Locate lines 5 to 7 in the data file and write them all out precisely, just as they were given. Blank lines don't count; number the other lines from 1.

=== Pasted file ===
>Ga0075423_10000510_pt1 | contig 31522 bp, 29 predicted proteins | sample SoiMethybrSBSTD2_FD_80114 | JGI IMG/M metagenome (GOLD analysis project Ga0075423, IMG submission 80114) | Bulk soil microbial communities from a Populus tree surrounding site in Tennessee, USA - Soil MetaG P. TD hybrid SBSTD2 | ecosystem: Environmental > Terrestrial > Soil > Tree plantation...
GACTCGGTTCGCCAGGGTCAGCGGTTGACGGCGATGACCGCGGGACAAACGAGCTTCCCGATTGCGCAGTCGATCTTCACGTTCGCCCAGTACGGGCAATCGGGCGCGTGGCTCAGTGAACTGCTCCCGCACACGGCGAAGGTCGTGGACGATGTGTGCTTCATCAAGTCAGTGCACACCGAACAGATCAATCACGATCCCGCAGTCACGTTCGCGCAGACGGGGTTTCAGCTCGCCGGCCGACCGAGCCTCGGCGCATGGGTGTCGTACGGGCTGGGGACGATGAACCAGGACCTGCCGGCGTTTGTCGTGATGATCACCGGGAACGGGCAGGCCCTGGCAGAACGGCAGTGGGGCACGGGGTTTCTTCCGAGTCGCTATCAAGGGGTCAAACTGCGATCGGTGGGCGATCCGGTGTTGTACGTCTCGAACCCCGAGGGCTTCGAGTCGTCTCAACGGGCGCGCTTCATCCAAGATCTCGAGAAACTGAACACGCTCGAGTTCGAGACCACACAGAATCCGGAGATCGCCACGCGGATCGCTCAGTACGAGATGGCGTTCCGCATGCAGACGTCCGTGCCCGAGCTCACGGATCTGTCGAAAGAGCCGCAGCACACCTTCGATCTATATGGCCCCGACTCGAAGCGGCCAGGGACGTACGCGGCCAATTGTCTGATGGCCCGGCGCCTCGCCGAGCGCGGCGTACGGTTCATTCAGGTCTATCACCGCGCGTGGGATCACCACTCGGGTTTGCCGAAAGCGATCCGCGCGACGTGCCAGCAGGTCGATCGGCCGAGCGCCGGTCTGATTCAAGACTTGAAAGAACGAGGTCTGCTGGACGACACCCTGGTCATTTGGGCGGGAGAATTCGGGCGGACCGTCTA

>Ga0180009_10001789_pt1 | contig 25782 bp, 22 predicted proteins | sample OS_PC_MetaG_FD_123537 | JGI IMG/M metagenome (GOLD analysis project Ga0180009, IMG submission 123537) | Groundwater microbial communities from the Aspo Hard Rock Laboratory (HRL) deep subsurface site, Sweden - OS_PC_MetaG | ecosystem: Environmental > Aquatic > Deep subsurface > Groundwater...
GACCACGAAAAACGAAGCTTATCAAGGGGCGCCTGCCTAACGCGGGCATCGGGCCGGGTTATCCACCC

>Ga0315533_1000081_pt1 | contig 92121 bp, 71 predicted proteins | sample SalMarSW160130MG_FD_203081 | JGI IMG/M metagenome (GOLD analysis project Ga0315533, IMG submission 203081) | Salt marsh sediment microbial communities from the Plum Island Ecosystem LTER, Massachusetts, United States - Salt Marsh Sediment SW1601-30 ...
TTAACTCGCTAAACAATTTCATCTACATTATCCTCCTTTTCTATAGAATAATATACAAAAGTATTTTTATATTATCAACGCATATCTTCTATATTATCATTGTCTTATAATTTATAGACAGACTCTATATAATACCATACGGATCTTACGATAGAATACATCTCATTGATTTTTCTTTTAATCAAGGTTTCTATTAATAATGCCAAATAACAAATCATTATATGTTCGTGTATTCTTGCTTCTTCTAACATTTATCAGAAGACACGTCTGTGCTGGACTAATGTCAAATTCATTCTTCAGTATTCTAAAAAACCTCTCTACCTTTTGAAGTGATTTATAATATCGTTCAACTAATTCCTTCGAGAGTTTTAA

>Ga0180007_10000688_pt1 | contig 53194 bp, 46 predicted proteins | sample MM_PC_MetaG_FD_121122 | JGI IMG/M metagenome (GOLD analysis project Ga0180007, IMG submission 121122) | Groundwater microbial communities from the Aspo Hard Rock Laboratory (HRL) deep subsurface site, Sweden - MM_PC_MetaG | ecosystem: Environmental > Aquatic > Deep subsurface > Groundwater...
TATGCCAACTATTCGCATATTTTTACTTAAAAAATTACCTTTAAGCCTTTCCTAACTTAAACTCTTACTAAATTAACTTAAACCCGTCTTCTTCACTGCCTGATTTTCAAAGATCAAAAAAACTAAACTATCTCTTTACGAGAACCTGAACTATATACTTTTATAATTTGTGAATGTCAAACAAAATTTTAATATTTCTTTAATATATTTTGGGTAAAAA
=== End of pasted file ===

>Ga0315533_1000081_pt1 | contig 92121 bp, 71 predicted proteins | sample SalMarSW160130MG_FD_203081 | JGI IMG/M metagenome (GOLD analysis project Ga0315533, IMG submission 203081) | Salt marsh sediment microbial communities from the Plum Island Ecosystem LTER, Massachusetts, United States - Salt Marsh Sediment SW1601-30 ...
TTAACTCGCTAAACAATTTCATCTACATTATCCTCCTTTTCTATAGAATAATATACAAAAGTATTTTTATATTATCAACGCATATCTTCTATATTATCATTGTCTTATAATTTATAGACAGACTCTATATAATACCATACGGATCTTACGATAGAATACATCTCATTGATTTTTCTTTTAATCAAGGTTTCTATTAATAATGCCAAATAACAAATCATTATATGTTCGTGTATTCTTGCTTCTTCTAACATTTATCAGAAGACACGTCTGTGCTGGACTAATGTCAAATTCATTCTTCAGTATTCTAAAAAACCTCTCTACCTTTTGAAGTGATTTATAATATCGTTCAACTAATTCCTTCGAGAGTTTTAA

>Ga0180007_10000688_pt1 | contig 53194 bp, 46 predicted proteins | sample MM_PC_MetaG_FD_121122 | JGI IMG/M metagenome (GOLD analysis project Ga0180007, IMG submission 121122) | Groundwater microbial communities from the Aspo Hard Rock Laboratory (HRL) deep subsurface site, Sweden - MM_PC_MetaG | ecosystem: Environmental > Aquatic > Deep subsurface > Groundwater...